Alterations of the p16INK4a/p14ARF pathway in clear cell sarcoma

Tomonari Takahira, Yoshinao Oda, Sadafumi Tamiya, Hidetaka Yamamoto, Kenichi Kawaguchi, Chikashi Kobayashi, Yukihide Iwamoto, Masazumi Tsuneyoshi

Research output: Contribution to journalArticle

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Abstract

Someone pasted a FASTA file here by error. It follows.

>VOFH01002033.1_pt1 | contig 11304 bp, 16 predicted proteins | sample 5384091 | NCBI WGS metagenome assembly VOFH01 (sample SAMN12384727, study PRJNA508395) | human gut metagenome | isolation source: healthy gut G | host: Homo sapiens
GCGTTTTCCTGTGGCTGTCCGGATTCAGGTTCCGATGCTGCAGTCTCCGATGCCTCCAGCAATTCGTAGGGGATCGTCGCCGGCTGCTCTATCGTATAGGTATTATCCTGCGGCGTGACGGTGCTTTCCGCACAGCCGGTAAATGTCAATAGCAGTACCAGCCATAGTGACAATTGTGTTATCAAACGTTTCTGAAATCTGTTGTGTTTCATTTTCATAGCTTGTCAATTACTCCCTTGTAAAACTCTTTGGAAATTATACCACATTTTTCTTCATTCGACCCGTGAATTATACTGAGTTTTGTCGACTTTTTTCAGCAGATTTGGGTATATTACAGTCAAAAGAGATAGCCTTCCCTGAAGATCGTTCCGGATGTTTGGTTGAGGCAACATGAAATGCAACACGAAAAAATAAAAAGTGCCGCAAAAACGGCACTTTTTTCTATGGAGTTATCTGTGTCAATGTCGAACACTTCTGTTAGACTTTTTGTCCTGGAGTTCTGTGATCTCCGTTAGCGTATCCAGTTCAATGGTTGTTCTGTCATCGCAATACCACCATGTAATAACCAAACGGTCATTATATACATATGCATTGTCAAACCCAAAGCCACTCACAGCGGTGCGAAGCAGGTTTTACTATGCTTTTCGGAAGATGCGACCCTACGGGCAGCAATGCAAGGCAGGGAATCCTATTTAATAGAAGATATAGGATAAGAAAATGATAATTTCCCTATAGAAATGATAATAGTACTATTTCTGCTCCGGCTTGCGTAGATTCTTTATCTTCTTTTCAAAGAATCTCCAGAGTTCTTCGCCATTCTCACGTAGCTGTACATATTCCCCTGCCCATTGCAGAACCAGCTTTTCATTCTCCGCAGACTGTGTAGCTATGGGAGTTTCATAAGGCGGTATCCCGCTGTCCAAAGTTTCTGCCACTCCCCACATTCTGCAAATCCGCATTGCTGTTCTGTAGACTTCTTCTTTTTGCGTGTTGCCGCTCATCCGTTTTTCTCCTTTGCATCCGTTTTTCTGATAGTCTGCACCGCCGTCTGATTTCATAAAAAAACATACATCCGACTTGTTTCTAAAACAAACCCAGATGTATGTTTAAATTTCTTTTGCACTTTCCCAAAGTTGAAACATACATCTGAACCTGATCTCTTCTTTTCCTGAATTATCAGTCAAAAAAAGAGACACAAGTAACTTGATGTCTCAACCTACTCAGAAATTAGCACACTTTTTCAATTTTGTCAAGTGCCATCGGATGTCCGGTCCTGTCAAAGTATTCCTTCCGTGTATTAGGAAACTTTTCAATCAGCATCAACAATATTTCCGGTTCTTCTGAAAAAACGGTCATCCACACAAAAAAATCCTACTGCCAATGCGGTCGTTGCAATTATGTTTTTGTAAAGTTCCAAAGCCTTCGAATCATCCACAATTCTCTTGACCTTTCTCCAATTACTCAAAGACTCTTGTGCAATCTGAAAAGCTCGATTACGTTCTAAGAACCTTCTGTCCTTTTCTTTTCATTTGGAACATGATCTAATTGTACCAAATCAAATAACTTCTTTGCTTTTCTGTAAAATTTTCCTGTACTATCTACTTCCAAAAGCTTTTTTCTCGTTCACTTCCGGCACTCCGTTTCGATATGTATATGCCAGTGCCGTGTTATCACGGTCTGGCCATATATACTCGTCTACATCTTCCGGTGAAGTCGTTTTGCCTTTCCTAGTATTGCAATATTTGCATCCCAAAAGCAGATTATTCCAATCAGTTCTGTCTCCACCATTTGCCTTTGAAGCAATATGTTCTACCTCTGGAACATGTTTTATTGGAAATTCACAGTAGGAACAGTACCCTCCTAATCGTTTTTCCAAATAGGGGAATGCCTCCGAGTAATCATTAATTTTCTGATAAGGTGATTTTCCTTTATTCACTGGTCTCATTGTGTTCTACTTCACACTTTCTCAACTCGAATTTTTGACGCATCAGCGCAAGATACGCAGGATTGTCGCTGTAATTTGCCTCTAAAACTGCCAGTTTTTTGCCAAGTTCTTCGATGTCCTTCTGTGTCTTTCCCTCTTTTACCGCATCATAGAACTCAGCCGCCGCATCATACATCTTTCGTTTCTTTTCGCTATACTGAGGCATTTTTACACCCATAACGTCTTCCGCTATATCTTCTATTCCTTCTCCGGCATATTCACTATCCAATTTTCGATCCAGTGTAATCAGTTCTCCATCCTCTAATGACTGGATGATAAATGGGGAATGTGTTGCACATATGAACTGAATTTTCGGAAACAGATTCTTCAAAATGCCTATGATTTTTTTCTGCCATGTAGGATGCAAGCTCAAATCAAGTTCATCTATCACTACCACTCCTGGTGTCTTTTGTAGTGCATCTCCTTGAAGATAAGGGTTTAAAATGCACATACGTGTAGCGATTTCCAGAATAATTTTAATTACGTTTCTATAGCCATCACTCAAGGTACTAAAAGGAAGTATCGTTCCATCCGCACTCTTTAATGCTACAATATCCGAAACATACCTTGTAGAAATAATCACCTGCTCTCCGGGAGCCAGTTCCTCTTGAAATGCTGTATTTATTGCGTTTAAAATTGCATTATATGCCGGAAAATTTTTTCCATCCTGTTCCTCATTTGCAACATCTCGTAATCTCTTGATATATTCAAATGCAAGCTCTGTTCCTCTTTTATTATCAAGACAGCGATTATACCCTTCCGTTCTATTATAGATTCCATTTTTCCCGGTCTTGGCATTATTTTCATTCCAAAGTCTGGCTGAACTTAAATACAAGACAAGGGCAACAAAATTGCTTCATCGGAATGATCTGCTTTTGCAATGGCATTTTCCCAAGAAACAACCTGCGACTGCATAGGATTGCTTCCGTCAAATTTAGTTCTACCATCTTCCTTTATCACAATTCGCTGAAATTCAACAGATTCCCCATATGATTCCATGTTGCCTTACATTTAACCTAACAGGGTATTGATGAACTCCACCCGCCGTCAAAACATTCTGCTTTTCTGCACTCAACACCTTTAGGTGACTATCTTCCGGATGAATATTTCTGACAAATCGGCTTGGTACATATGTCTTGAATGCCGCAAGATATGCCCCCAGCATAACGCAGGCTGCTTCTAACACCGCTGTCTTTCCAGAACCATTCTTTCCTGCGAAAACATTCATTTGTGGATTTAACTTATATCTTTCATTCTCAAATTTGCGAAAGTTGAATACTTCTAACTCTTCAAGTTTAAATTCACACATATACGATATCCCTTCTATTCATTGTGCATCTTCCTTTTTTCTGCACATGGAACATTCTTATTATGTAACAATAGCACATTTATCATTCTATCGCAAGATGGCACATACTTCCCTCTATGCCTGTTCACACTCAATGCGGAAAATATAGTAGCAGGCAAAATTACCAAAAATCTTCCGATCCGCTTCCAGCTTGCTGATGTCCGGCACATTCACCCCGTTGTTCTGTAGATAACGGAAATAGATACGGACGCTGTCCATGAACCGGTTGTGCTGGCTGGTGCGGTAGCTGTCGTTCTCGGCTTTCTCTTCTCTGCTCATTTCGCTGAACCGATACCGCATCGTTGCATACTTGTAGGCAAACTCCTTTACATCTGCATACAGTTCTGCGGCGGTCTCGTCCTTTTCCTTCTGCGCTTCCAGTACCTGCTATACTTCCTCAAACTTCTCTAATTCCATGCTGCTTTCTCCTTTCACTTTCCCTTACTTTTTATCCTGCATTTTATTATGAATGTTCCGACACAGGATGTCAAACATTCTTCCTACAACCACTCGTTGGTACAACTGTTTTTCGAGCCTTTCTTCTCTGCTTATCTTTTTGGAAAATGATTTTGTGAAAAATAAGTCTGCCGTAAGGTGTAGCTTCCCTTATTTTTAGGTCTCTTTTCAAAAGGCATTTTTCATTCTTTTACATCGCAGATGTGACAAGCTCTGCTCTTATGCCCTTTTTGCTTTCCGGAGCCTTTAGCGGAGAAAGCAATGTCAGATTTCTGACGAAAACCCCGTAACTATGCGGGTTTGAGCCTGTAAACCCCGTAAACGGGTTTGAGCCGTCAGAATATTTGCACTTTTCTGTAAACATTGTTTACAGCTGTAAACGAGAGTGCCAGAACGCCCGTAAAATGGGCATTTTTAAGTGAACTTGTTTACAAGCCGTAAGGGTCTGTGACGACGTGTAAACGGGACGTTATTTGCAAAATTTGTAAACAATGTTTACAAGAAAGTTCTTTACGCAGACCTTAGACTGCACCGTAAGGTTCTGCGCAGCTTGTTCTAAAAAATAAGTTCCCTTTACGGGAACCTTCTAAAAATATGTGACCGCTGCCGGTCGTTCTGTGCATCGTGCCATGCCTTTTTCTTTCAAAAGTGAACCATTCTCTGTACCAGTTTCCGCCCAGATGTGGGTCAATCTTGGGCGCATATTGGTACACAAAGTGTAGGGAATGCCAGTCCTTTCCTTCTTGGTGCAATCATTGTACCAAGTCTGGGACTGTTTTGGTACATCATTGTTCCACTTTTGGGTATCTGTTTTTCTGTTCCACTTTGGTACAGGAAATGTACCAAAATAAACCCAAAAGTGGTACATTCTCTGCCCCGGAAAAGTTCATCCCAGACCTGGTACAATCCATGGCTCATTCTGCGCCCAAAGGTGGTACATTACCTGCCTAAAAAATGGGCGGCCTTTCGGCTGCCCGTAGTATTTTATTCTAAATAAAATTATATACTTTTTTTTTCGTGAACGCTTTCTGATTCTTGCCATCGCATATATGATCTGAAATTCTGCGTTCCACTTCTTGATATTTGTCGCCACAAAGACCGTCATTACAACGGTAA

Clear cell sarcoma (CCS) is a very rare soft tissue sarcoma with a polor prognosis. It has become apparent through immunohistochemical, ultrastructural, and microarray analyses that CCS is a soft tissue melanocytic neoplasm. Alterations in the p16INK4a/p14ARF gene are common in malignant melanoma, which is the prototypical melanocytic neoplasm. In the present study, we performed a clinicopathologic analysis and investigated p16 and cyclin D1 expression by immunohistochemistry in 14 cases. Furthermore, we investigated genetic changes of various tumor suppressor genes and an oncogene, including p16INK4a/p14ARF, p53, β-catenin, and APC, in 11 cases. The 5-year overall survival rate in all the patients was 33.3%. A high mitotic rate was a significant adverse prognostic factor (P=0.004). Decreased expression of p16 was observed in 4 (28.6%) of 14 cases. Overexpression of cyclin D1 was observed in 9 cases (64.3%). SSCP analysis followed by DNA direct sequencing revealed point mutations of the p16INK4a gene in 2 of 11 cases (18.2%). In addition, one case with the p14ARF mutation and 2 cases with the p53 mutation were observed. None of the cases harbored mutation of the β-catenin or APC gene. Homozygous deletion of the p16INK4a/p14ARF gene was detected in one case. Methylation-specific PCR did not reveal hypermethylation of the p16INK4a/p14ARF promoter region in any of the cases. Three cases harbored genetic alterations of the p16INK4a/p14ARF gene (27.3%). All tumors with genetic alterations of the p16INK4a/p14ARF or p53 gene showed a high mitotic rate or tumor necrosis. These alterations were cordered to be influential in the poor prognosis of CCS patients.